Date: 9/23/19 2:42 pm
From: guineabird via Maryland & DC Birding <mdbirding...>
Subject: Re: [MDBirding] FW: Hummingbirds
Two juveniles today. They're hanging around & polishing off the feeder quickly.
G FrantzOld Hanover RdBalto County
In a message dated 9/23/2019 5:33:22 PM Eastern Standard Time, <drgngems2013...> writes:

I thought we were done with our hummingbirds but my father said he saw one at the feeder this afternoon.Rebecca in Baltimore Co


“Today is only one day in all the days that will ever be. But what will happen in all the other days that ever come can depend on what you do today.”

Ernest Hemingway



On Sep 22, 2019, at 5:43 PM, 'George Jett' via Maryland & DC Birding <mdbirding...> wrote:





 

Folks

 

As we approach the autumnal equinox (September 23) most of us have observed our breeding Ruby-throated Hummingbird (RTHU) leave the area.  They are heading south to winter in Florida, southern Mexico and Central America as far south as extreme western Panama and the West Indies.   This is a long and stressful migration, but RTHU have been doing it for thousands of years.   In order to assist this species make sure your feeders have an extra dose of sugar in the water. 

 

Why migrate now?  RTHU are pollen and insect eaters.  As winter approaches this food source is depleted, and the birds would starve if they stayed.  Also, during the equinox the daylight and night periods are the same.   This equal light darkness situation stimulates chemicals in the RTHU brain that tells them it is time to go south if you want to survive.  They will go regardless of the fact that the feeder is still out, but they do have some latitude.  If the weather is bad they wait.  Southerly breezes are good to migrate with since it requires less energy to reach the wintering grounds.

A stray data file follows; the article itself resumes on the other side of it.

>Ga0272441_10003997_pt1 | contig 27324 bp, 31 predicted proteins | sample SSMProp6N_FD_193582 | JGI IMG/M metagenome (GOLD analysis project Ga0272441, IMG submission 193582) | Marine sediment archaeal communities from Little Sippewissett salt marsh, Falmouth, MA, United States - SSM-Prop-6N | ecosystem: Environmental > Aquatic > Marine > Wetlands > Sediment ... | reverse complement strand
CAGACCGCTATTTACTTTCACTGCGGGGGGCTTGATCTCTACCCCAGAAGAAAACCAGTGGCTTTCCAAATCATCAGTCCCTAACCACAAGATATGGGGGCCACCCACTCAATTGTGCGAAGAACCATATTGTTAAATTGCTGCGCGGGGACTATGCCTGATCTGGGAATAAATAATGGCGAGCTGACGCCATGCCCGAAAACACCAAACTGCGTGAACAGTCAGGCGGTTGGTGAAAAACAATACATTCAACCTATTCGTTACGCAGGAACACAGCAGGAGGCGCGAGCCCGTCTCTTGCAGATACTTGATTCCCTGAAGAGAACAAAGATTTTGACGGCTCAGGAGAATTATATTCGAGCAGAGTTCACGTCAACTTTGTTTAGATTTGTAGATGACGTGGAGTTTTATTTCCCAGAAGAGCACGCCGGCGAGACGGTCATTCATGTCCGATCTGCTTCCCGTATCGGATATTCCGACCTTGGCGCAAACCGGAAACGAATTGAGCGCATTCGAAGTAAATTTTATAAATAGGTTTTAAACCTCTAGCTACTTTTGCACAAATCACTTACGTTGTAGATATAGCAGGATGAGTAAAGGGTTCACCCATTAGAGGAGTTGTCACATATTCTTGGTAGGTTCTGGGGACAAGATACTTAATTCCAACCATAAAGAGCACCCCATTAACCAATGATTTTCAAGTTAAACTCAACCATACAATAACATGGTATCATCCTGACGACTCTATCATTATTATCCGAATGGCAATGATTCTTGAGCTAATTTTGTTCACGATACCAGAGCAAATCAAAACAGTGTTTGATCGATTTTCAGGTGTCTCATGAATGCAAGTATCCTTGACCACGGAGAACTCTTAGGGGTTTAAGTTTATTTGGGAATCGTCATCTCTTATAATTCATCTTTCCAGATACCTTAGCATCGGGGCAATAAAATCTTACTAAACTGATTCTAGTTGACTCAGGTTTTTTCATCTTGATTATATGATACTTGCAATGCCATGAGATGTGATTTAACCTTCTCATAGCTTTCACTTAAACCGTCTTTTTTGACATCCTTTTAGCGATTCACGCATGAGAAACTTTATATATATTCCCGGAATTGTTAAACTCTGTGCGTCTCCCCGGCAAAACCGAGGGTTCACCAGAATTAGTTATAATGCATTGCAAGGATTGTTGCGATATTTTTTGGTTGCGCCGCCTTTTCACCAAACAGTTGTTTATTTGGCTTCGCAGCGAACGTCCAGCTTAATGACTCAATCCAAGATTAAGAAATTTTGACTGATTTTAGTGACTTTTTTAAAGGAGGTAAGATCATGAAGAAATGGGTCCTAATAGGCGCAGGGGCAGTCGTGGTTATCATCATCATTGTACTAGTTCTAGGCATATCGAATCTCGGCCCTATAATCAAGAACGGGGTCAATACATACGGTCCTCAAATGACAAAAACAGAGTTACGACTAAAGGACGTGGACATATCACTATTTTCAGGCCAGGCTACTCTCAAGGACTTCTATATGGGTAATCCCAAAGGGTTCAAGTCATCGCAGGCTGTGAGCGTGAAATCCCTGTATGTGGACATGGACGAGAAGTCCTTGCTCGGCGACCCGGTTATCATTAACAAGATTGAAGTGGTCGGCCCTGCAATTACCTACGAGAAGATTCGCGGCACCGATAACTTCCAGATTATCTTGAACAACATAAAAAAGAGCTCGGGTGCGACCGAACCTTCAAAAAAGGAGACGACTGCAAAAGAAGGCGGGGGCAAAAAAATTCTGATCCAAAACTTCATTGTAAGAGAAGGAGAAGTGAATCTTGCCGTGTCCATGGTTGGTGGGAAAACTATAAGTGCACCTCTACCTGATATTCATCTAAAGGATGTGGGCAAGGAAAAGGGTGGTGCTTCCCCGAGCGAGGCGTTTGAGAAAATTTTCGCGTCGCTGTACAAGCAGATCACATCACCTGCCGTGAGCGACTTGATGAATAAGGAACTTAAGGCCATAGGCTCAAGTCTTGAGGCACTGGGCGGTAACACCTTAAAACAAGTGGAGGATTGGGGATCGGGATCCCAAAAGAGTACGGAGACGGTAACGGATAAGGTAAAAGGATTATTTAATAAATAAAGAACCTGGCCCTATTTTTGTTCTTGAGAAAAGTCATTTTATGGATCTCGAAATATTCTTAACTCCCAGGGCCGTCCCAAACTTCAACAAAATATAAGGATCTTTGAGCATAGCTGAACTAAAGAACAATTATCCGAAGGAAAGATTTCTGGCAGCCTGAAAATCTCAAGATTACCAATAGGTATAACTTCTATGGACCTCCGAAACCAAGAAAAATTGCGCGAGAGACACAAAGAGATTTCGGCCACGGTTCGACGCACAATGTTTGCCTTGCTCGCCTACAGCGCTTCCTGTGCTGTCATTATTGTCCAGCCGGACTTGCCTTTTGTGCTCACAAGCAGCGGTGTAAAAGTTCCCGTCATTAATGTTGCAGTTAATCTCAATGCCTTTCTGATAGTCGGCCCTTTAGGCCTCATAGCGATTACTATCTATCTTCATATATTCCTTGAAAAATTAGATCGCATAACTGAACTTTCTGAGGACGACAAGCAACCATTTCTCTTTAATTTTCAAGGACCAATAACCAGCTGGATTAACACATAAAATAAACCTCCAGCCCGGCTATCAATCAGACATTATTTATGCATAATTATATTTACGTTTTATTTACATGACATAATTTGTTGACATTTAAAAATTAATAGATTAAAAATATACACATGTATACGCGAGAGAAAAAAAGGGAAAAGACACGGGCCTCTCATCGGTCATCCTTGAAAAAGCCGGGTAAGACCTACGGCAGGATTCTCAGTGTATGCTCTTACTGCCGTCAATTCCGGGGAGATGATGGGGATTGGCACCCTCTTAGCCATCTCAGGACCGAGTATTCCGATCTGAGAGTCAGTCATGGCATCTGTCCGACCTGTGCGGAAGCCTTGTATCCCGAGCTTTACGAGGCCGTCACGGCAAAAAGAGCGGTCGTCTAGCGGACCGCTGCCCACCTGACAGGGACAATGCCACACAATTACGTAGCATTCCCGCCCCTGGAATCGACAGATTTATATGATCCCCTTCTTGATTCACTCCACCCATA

My experience is that adult males leave first, followed by adult females, then the hatch year birds.  If you see an adult male after the local breeders leave it is likely a northern migrant looking for food.  Also, the old wives tail that if you leave the feeder out the birds will not migrate is not true.  It is that brain-chemical thing that promotes migration - not food source.

 

The breeders may have gone but please leave out the feeders.  Northerly migrants are heading your way, and the extra feeding along the way is helpful.  I leave my feeders out until at least December.  If we have a hard freeze I bring them at night. I return the feeders predawn since hummers tend to feed early.  Leave air space in the feeder so the food can expand if very cold and the feeder does not break.  RTHU have been documented into November.

 

The better reason for leaving the feeders out until December is that is when historically out-of-range hummingbirds arrive.  Maryland has six hummingbird species on the state list.  I have photographed all six species – Allen’s, Anna’s, Calliope, Green Violetear, Rufous, as well as the RTHU.  These out-of-range hummers normally show up from late October to late December.  The District of Columbia has a Black-chinned record, and that could be possible in Maryland.  Who knows what other species might visit us.  These birds tend to be sub-adults, but adults out-of-range hummngbirds have also been recorded.  Rufous is an annual visitor, but the other four species have only one or a handful of records..

 

If you encounter a late hummingbird (after October 15) please contact me.  If is important that the bird be identified to species in order to demonstrate range expansion of the non-breeders.  Also, place your feeder so it is easy to see from inside the house.  Kitchen and dining room windows are a good location.  This way you have a better chance of seeing any late visitors.

 

If you would like to see some of the the out-of-range hummingbird species documented in Maryland take a look at my website:  https://georgejett.net/index.php/Rare-MD-Birds?page=10. There are also some on page 11.  I used banders codes for the website:  Allen’s = ALHU; Anna’s = ANHU; Calliope = CAHU; Rufous = RUHU.

 

If anyone wishes to share this note with anyone else please do so. 

 

Enjoy  your birds.

.

George Jett

Lothian, MD




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